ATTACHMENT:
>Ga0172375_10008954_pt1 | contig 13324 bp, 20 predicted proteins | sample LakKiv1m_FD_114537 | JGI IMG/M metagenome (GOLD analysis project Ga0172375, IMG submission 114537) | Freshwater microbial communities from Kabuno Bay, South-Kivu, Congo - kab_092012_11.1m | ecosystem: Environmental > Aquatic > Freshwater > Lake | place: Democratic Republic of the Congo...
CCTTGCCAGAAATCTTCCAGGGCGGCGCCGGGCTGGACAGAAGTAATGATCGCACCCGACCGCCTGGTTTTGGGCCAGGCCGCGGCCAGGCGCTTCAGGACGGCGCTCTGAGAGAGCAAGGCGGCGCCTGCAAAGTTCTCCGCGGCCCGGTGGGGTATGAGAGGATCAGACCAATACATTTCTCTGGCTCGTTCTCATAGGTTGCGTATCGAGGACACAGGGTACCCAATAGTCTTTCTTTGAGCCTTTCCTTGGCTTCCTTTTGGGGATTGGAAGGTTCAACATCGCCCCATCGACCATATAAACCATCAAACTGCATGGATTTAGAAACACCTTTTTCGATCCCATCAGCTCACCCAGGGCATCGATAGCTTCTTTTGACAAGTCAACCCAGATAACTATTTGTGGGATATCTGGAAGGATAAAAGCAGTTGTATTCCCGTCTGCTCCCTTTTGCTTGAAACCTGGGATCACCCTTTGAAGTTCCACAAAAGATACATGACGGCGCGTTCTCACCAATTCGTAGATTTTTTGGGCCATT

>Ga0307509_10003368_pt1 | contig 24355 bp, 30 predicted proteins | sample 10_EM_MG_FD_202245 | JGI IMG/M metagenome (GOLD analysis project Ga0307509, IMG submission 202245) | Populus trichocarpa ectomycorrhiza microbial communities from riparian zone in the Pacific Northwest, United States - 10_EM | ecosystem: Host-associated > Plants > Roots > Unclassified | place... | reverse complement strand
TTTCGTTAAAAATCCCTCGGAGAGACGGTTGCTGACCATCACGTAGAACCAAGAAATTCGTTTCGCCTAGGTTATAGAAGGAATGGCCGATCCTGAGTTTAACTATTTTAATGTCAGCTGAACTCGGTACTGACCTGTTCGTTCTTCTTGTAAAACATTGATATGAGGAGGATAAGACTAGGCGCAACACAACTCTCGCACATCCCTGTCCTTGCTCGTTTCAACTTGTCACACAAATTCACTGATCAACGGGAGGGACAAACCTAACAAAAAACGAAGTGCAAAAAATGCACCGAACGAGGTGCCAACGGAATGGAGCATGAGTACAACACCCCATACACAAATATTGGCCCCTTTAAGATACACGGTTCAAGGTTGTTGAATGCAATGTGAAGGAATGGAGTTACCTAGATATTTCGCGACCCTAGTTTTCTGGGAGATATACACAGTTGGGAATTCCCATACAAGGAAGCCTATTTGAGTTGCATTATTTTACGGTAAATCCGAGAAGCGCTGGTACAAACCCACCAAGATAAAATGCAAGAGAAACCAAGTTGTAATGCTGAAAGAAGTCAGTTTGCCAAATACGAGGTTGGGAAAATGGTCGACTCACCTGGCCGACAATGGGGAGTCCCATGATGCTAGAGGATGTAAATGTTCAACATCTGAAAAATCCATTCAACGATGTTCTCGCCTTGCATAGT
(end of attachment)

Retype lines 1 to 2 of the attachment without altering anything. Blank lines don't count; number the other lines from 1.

>Ga0172375_10008954_pt1 | contig 13324 bp, 20 predicted proteins | sample LakKiv1m_FD_114537 | JGI IMG/M metagenome (GOLD analysis project Ga0172375, IMG submission 114537) | Freshwater microbial communities from Kabuno Bay, South-Kivu, Congo - kab_092012_11.1m | ecosystem: Environmental > Aquatic > Freshwater > Lake | place: Democratic Republic of the Congo...
CCTTGCCAGAAATCTTCCAGGGCGGCGCCGGGCTGGACAGAAGTAATGATCGCACCCGACCGCCTGGTTTTGGGCCAGGCCGCGGCCAGGCGCTTCAGGACGGCGCTCTGAGAGAGCAAGGCGGCGCCTGCAAAGTTCTCCGCGGCCCGGTGGGGTATGAGAGGATCAGACCAATACATTTCTCTGGCTCGTTCTCATAGGTTGCGTATCGAGGACACAGGGTACCCAATAGTCTTTCTTTGAGCCTTTCCTTGGCTTCCTTTTGGGGATTGGAAGGTTCAACATCGCCCCATCGACCATATAAACCATCAAACTGCATGGATTTAGAAACACCTTTTTCGATCCCATCAGCTCACCCAGGGCATCGATAGCTTCTTTTGACAAGTCAACCCAGATAACTATTTGTGGGATATCTGGAAGGATAAAAGCAGTTGTATTCCCGTCTGCTCCCTTTTGCTTGAAACCTGGGATCACCCTTTGAAGTTCCACAAAAGATACATGACGGCGCGTTCTCACCAATTCGTAGATTTTTTGGGCCATT